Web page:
5 Ways to Lose Your Wholesale Deal (After Signing the Contract)

by | BiggerPockets.com

I don’t want to rain on your parade, but once you have a signed contract, there are many ways the deal can still go south. Therefore, I decided to write on five ways you can lose your wholesale deal after having a signed contract.

As I wrote this, it brought back painful memories of deals that were either lost or in litigation. Every deal is different. Every seller is different. As a wholesaler, you have to remain mindful of this. Some sellers get cold feet, and others are just slimy, only trying to score more money. I’ve run into both and want to let you know that once you have a signed contract, you need to still facilitate the deal to the end.

Here are some experiences I faced.

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5 Ways to Lose Your Wholesale Deal (After Signing the Contract)

1. Not Verifying All Signers

Signer verification is important. Why, you ask? If you do not have the signature of all the owners of the property, the transaction will stall. I recently went through this horrible ordeal. Since I virtually wholesale, I do not have access to all the legal documents as I do in my local market. Because of this, I have to operate with a slight level of trust with the owner(s).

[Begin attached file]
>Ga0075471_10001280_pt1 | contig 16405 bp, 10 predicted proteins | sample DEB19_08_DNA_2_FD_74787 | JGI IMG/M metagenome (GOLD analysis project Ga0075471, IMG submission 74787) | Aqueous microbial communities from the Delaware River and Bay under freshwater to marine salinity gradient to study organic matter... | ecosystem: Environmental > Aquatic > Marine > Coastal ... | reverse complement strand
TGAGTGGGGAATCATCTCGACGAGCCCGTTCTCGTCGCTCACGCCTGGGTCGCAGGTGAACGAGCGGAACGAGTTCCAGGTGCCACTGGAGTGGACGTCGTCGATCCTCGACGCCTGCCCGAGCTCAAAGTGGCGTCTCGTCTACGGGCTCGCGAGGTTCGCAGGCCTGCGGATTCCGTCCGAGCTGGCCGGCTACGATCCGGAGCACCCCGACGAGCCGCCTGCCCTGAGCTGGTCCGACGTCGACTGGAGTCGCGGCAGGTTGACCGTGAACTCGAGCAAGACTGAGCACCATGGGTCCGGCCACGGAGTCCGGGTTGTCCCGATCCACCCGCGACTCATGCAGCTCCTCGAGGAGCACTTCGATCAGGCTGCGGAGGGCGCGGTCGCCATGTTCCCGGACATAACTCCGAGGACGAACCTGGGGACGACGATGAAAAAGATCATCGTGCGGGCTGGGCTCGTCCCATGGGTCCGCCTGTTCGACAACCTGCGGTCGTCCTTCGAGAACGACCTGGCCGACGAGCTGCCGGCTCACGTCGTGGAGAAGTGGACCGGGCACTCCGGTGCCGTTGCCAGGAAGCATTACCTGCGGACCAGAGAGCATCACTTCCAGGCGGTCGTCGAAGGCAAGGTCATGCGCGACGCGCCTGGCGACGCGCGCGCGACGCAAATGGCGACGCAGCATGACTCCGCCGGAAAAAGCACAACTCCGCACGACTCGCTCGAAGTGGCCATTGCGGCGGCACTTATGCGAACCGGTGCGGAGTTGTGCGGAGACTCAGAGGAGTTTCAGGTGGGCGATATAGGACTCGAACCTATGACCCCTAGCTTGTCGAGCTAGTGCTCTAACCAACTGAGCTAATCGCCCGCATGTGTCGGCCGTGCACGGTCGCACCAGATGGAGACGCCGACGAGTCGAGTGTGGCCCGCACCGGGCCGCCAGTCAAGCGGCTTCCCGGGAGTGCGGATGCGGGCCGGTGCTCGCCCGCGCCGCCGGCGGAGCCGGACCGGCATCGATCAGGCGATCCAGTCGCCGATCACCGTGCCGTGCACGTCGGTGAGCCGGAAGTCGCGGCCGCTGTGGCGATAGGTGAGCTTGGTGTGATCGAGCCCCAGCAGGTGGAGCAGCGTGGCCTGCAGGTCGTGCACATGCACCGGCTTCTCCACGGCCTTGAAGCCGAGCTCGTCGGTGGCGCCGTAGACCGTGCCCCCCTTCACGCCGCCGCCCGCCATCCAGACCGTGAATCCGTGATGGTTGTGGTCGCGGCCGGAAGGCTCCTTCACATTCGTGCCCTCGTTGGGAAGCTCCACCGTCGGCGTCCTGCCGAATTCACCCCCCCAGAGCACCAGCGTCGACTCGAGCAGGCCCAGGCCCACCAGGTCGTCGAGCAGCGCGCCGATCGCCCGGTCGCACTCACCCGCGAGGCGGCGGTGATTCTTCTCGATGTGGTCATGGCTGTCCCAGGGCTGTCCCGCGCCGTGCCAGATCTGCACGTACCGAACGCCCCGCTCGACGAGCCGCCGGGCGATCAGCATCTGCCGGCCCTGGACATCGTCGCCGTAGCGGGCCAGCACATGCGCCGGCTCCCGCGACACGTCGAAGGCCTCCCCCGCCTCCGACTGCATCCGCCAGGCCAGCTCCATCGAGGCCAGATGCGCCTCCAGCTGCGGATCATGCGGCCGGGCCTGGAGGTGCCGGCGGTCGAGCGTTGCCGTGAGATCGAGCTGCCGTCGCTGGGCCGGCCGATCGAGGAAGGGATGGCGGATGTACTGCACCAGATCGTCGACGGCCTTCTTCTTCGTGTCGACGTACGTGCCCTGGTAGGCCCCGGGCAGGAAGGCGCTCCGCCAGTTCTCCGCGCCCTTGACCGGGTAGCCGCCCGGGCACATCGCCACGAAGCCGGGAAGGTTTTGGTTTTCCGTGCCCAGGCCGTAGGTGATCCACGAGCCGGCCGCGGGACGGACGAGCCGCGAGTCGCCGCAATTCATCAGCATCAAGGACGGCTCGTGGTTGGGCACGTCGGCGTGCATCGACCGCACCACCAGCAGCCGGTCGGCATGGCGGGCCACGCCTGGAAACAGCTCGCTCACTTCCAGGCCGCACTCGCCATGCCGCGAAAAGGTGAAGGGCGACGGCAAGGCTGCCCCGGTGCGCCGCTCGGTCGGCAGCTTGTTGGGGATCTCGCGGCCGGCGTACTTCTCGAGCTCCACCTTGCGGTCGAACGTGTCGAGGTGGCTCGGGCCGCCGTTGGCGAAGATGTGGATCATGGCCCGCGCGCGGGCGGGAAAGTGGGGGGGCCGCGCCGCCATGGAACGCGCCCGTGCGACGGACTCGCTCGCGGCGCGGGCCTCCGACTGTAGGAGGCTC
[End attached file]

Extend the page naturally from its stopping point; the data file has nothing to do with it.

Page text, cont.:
I vet the owner(s) by asking them if there are any other individuals who have interest in the property or on the title/deed. This question normally identifies whether additional signers are need, but sometimes sellers are not forthcoming.

This occurred on a recent deal. I submitted the contract and all supporting documents to the attorney. After the attorney did his due diligence, he noticed another signature was needed. The seller failed to mention this, and it killed the deal.

Learn from my experience: Get all signatures.

wholesaling-newbie`

Related: A 60-Day Action Guide to Wholesaling Your First Property

2. Tenants Denying Access

When wholesaling, you will run into many different situations—and not all are good.

It should be clearly written in your contract that you require access to the property during the inspection period. This is mandatory; however, the tenants may not be so liberal in allowing strangers in their property. Sure, the landlord can give 48 hours’ notice, but the tenant can still present many issues during the inspection period.

As common practice to ease any concerns with the tenants, I ask the landlord to provide their phone number so I can speak with them directly. Once the initial viewing is conducted, rapport-building starts all over. I often build rapport with the tenant for ease of access by bringing a Starbucks gift card or something similar. Always bear gifts to minimize tension.

Still, this does not always work, and the tenant can still kill your deal.

3. Liens on the Property

I’m sure you’re aware your seller will have to produce a clear title before the transfer of real property. Always make sure a title search is conducted by an attorney (in judicial states) or the title company. Your seller may not do this intentionally, but occasionally they may try to transfer a property with liens.

I once had a seller with an IRS lien over $100k on a property. He accepted an offer well below the lien amount, and we could not close that transaction.